Yesterday, me and my cousin were looking at the new AMD Ryzen offerings to see what were the options for his PC build. And what I realized about Ryzen is a bit “shocking”. Well, not quite. There is no denying AMD did great with AMD Ryzen. They really pushed IPC (Instructions Per Clock) capability on par with Intel offerings. A lot of people were skeptical about it, but AMD has in fact delivered. And at what price point! Giving users the compute power of most expensive Intel CPU, the Core i7 6900k at a half the price is an offer that’s very hard to refuse. But if you’re a gamer, things change quite a bit…

The gamer factor

There is just one issue with it and that’s the “gamer” factor. If you’re building a gaming system that will 95% of the time run games and the rest of 5% will be browsing and watching movies, there is an issue with AMD Ryzen offerings. At least as things stand now with only R7 1700 and R7 1800 models being available. And that issue is the raw core clock.

AMD Ryzen, all of the currently available don’t clock above 4GHz. Getting it to 4.1GHz 100% stable overclock is a very good achievement, meaning these CPU’s will never be as good as any higher clocked Intel CPU’s, regardless of core count (unless we venture into Core i3 with 2 cores and 4 threads territory).

If you look at the tests, in every single one of them, 6700k and 7700k have an edge in gaming. A quite significant one. They only have 4 cores and 8 threads, but they come at 4.2GHz and 4.5GHz out of the box when boosting. And most of them overclock to at least 4.5GHz base clock easily. At a current cost of 380€ for the 7700k. R7 1700X goes at only around 4GHz and a price tag of 460€. 80€ difference is quite significant and you’re not even having the most optimal gaming setup if you buy R7 1700X.

The aging X99 becomes an alternative

If you look it it differently, the old Core i7 5820k goes for 450€ and 6800k at 470€ respectively). But you can almost be assured it’ll clock up to 4.5GHz rather easily. Yes, X99 motherboards are a bit more expensive at around 200€ if you look at a bit better ones, but you’ll get a 6 core, 12 threads CPU that also clocks high, meaning you’ll not only beat R7 1700X in gaming, but you’ll also beat 7700k when it comes to compute power because you’ll just have more cores and threads. Meaning you’ll kinda get the best of both worlds, but for the price of R7 1700X.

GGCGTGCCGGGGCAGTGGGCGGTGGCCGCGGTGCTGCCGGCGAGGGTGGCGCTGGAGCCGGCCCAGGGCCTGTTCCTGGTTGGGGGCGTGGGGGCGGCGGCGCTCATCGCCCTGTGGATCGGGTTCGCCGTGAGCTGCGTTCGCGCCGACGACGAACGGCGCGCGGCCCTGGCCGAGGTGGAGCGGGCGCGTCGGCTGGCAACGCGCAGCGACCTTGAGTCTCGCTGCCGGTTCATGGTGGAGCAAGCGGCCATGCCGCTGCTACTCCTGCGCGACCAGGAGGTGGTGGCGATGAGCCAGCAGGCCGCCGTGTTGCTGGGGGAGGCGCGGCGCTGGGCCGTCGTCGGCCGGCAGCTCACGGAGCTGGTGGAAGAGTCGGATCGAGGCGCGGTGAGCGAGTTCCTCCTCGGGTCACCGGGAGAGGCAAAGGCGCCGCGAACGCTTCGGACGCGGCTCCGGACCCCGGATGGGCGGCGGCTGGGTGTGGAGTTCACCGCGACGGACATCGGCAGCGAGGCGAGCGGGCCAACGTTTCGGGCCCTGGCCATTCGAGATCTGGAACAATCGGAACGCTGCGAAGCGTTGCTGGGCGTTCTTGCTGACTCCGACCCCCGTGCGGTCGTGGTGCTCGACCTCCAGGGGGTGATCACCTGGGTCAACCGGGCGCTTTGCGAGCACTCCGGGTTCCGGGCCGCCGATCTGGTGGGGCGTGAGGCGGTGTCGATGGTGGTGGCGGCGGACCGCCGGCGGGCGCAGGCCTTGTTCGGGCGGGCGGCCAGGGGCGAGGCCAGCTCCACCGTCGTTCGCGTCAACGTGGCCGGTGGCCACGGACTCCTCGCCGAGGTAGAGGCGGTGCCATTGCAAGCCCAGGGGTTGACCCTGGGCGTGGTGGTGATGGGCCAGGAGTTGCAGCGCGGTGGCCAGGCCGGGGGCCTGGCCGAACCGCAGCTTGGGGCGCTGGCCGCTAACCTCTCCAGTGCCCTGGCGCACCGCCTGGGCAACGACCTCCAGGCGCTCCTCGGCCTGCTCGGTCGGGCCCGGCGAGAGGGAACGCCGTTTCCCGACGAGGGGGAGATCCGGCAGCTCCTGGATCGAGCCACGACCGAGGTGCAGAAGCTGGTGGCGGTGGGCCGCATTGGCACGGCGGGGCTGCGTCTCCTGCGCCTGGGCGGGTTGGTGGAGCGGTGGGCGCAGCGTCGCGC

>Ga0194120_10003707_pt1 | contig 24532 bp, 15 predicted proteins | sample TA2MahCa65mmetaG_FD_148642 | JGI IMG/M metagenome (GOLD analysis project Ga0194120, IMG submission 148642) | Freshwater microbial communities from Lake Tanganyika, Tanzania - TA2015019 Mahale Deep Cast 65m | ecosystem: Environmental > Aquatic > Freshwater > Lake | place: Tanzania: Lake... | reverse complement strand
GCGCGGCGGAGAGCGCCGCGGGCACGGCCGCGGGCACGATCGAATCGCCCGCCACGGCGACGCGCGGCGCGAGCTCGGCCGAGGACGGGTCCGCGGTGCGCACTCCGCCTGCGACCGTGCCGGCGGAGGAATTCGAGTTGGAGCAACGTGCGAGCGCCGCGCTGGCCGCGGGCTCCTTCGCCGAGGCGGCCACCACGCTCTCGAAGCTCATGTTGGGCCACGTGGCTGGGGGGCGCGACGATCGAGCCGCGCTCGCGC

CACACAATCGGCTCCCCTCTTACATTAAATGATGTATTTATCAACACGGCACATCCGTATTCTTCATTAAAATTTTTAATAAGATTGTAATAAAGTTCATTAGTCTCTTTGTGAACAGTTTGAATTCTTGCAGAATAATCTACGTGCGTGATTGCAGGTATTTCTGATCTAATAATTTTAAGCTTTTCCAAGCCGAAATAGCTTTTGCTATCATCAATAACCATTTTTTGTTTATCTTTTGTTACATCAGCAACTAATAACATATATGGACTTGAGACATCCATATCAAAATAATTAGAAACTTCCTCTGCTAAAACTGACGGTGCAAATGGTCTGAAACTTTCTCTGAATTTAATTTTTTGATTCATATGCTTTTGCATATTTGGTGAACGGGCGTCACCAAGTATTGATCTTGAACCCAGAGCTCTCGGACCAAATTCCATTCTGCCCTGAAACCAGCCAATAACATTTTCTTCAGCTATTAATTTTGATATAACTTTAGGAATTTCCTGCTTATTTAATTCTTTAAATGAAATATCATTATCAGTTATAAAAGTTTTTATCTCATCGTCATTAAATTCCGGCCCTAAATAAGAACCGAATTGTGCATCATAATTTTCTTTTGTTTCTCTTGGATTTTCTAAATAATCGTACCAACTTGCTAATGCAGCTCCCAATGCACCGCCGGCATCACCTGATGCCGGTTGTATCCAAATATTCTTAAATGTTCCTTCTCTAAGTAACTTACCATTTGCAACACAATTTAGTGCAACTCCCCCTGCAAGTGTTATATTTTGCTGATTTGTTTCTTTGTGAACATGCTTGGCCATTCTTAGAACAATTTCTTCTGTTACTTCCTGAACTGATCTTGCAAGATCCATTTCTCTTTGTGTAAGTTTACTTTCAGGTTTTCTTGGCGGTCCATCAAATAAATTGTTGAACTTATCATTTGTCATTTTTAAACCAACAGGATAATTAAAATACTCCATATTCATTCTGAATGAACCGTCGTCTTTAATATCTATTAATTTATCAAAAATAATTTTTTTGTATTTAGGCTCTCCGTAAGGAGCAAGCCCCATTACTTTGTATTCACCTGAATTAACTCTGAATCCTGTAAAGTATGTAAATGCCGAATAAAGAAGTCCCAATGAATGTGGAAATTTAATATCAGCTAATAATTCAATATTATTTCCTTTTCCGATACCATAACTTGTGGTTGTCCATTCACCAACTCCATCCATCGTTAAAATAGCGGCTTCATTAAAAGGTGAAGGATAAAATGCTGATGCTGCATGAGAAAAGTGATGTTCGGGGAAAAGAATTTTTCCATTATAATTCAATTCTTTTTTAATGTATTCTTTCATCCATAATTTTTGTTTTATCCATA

Buyer recommendation

  • Workstation/compute intensive workloads

If you’re aiming at a capable workstation or a PC meant for everything but gaming, AMD Ryzen CPU’s are a formidable competition. At 460€, R7 1700X will beat everything Intel can offer at the moment unless it’s a highly clock dependent single threaded workload. And with R7 1800X, it beats Intel even in the highest end territory with basically half the cost and same performance. If workstation or compute “cluster” is your target system, AMD Ryzen will shine.

  • Blend of intense gaming and regular high compute intensive workloads

If you’re one of those people who love to play games, but they also do some serious work regularly in terms of video encoding, file compression, software 3D rendering, it might be worth checking old Intel LGA2011v3 parts, 5820k and slightly newer 6800k in particular. With capability to overclock relatively high and offer 6 physical cores and 12 threads, they offer a nice blend of gaming and compute capability for a price of R7 1700X. You kinda get best of both worlds with few tiny compromises.

  • Gaming

As things stand at the moment without the R5 and R3 offerings, if you’re 100% dedicated gamer, going with Core i7 7700k seems to be the only logical decision at the moment. As much as I absolutely love what AMD achieved with AMD Ryzen compared to how bland Bulldozer CPU’s were, it’s just no match for raw core clock offered by 7700k. Don’t get me wrong, you’ll still be very much able to play all games using maximum settings without issues, but you just won’t be getting 100% optimal gaming performance from it. The future of heavily multi-threaded games is still very uncertain so it’s hard to predict how Ryzen R7 CPU’s will fare in the future.

  • Gaming on a budged

If you’re a pure gamer at heart, but you’re wallet doesn’t allow you to go bananas on high performance  PC components, I think waiting for AMD Ryzen R5 and R3 is a good plan. You can read below why I think so.

The future

AMD_Ryzen_Processors_List.png

Now, if we look at the AMD Ryzen list of CPU’s that are still not released, but are planned, the most interesting gamer CPU will in fact not be R7 1700X as initially anticipated, but rather R5 1600X, R5 1400X and to my surprise, even R3 1200X. They are all clocked relatively high, they all come with 4+ physical cores as standard (opposed to Intel Core i3 with only 2 cores) and if there aren’t other limiting factors within the core design, they should be capable of overclocking higher. You’ll be less limited thermally and fewer core CPU’s have always overclocked higher in general. And at those price points, even if I include USD to EUR conversion and VAT, I think they’ll be pretty darn competitive.

In fact, the best looking gaming AMD Ryzen CPU seems to be R5 1400X. Out of all lower end models, it’s clocked the highest, meaning it’ll perform the best in current games and it still comes with 4 cores and 8 threads. It’ll be an affordable pocket rocket.

Verdict